Ask the nurse for some extra pairs of those socks with rubberized sole patterns. They’re great at home for preventing falls, too.
Encourage them to do as much as they can for themselves, within the limits of safety. While it’s tempting to do little things for them, like fetch the remote instead of letting them reach for it, it’s those little things which keep conditioning up and keep people feeling and acting independently.
Bring home absolutely everything in their hospital rooms that isn’t nailed down or obviously hospital property (bed linens and pillows are hospital property, sorry). Anything else put into the room that’s meant for only one person to use it - like the plastic basin, the soap, the little pitcher they bring ice water in, but also suture removal kits which come with nifty but “disposable” scissors and tweezers, excess band-aids and half rolls of tape…if it’s opened in there, it’s got to be thrown out when they leave, to prevent infection from one patient to another. Might as well take it and use it.
If either one is on Medicare, you can very likely get a home nurse to come in for a couple of weeks (usually a visit or two per week, unless someone is unstable) to teach you anything you’d like to know about caring for them and getting them better. (One must be “homebound” to Medicare standards for this benefit, but most older folks immediately post-op qualify for at least a short time.) If needed, the home nurse can also get you safety devices like grab bars in the shower, raised toilet seats, shower benches, etc. at no out of pocket cost *and *get them installed for you! If any wound care supplies, like gauze and tape or fancy expensive dressings are ordered by the doctor, the home health company will get them for you and Medicare will pay for them. If either or both need it, they can get Physical Therapy, Occupational Therapy and/or Speech Therapy at home, too, until they’re ready to leave the house. There’s also a benefit for a visit from a Medical Social Worker, who can help with community resources they may not know about. If they have only private insurance, you can check with their 1-800 number to see if they have a benefit for Home Health Care and what the limits may be.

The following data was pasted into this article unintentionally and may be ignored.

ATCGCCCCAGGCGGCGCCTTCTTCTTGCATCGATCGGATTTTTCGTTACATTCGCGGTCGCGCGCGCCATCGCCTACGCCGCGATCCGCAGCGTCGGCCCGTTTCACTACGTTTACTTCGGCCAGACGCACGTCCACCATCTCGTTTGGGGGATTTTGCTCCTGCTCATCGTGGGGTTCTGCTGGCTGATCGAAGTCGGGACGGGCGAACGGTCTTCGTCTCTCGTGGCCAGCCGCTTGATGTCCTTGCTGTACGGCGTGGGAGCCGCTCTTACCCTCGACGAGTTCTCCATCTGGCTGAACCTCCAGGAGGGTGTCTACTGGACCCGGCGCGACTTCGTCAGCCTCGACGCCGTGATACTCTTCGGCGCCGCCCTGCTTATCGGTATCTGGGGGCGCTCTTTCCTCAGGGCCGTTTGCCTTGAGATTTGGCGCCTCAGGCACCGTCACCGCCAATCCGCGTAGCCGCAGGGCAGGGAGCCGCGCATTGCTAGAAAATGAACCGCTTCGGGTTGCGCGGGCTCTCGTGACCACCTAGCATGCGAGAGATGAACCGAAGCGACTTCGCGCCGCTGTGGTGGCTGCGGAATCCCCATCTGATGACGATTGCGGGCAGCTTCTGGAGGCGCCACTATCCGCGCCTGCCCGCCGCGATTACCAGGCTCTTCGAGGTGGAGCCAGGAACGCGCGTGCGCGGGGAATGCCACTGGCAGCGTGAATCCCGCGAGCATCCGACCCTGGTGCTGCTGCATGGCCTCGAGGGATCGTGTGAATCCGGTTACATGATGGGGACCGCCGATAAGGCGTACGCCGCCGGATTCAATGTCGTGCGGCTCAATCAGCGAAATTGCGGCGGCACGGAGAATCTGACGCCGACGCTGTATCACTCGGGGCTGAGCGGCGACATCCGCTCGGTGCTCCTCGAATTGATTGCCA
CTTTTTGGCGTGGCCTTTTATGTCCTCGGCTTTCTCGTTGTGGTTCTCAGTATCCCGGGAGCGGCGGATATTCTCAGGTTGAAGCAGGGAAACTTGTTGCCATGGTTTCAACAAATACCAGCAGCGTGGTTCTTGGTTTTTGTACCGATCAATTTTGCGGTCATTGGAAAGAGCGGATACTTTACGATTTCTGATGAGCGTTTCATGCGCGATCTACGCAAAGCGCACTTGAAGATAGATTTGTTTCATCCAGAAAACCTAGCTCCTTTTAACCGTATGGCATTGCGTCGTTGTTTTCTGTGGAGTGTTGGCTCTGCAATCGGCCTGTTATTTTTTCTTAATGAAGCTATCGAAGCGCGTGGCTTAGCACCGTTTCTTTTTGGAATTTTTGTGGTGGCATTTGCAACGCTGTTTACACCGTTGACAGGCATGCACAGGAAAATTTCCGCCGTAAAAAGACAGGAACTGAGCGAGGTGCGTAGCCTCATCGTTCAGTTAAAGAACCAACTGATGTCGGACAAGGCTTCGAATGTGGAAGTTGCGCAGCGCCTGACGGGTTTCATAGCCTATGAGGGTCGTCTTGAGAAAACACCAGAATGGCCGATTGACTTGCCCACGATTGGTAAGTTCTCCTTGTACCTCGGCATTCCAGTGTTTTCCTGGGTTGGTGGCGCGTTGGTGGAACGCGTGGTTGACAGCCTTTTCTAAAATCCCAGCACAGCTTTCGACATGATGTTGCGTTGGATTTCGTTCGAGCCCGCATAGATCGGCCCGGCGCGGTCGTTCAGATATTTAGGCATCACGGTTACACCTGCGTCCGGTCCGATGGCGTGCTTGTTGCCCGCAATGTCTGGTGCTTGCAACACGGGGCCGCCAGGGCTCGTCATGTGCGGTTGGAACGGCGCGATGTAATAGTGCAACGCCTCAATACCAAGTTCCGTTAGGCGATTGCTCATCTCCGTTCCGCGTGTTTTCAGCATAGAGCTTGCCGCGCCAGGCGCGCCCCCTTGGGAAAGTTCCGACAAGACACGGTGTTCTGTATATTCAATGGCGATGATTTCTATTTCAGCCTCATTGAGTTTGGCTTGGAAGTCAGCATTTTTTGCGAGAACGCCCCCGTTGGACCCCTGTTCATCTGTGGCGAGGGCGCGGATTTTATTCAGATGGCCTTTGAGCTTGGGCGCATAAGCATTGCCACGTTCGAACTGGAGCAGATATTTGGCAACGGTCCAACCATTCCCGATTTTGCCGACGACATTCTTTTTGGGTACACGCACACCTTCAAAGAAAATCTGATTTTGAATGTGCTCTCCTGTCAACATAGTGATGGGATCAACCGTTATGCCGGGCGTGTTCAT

Even if they don’t qualify as homebound, many home health companies will send out someone to do a free one time safety check and make recommendations to make the home safer. Things like removing throw rugs, putting lamps on both sides of the bed, grab bars, bannisters on both sides of stairs, contrast stripes on stair edges…we’ve got lots of suggestions! We like to go out and do this because it gives us a way to make a connection and get our card into your hands so if one of them needs home health down the road, you can call us.
And I second what **Iggy **says: don’t freak out if your mom seems worse off than your dad for a bit. It’s expected.